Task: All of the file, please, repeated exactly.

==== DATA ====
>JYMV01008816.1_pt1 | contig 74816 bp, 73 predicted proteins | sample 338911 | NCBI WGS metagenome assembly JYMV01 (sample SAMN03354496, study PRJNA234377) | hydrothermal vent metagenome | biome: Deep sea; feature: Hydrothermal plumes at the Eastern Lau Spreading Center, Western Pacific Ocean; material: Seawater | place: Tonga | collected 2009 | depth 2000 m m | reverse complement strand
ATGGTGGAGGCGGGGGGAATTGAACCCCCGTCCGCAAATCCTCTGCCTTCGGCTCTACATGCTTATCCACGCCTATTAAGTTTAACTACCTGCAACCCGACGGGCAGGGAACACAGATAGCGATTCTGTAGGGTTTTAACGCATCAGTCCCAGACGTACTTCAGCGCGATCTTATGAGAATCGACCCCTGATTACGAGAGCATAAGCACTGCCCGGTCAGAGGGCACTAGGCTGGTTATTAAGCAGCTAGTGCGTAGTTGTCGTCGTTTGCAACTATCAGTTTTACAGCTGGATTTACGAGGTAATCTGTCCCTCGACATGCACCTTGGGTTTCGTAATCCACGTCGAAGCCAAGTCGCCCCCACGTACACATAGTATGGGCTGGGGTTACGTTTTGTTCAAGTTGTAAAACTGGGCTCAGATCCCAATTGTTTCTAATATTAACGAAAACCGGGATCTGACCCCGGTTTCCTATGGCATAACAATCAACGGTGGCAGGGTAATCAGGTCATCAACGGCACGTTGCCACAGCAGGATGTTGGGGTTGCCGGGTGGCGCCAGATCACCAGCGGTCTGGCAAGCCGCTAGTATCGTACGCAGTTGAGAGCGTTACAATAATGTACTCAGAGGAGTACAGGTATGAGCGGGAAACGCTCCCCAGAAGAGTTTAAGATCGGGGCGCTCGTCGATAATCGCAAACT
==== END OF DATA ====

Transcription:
>JYMV01008816.1_pt1 | contig 74816 bp, 73 predicted proteins | sample 338911 | NCBI WGS metagenome assembly JYMV01 (sample SAMN03354496, study PRJNA234377) | hydrothermal vent metagenome | biome: Deep sea; feature: Hydrothermal plumes at the Eastern Lau Spreading Center, Western Pacific Ocean; material: Seawater | place: Tonga | collected 2009 | depth 2000 m m | reverse complement strand
ATGGTGGAGGCGGGGGGAATTGAACCCCCGTCCGCAAATCCTCTGCCTTCGGCTCTACATGCTTATCCACGCCTATTAAGTTTAACTACCTGCAACCCGACGGGCAGGGAACACAGATAGCGATTCTGTAGGGTTTTAACGCATCAGTCCCAGACGTACTTCAGCGCGATCTTATGAGAATCGACCCCTGATTACGAGAGCATAAGCACTGCCCGGTCAGAGGGCACTAGGCTGGTTATTAAGCAGCTAGTGCGTAGTTGTCGTCGTTTGCAACTATCAGTTTTACAGCTGGATTTACGAGGTAATCTGTCCCTCGACATGCACCTTGGGTTTCGTAATCCACGTCGAAGCCAAGTCGCCCCCACGTACACATAGTATGGGCTGGGGTTACGTTTTGTTCAAGTTGTAAAACTGGGCTCAGATCCCAATTGTTTCTAATATTAACGAAAACCGGGATCTGACCCCGGTTTCCTATGGCATAACAATCAACGGTGGCAGGGTAATCAGGTCATCAACGGCACGTTGCCACAGCAGGATGTTGGGGTTGCCGGGTGGCGCCAGATCACCAGCGGTCTGGCAAGCCGCTAGTATCGTACGCAGTTGAGAGCGTTACAATAATGTACTCAGAGGAGTACAGGTATGAGCGGGAAACGCTCCCCAGAAGAGTTTAAGATCGGGGCGCTCGTCGATAATCGCAAACT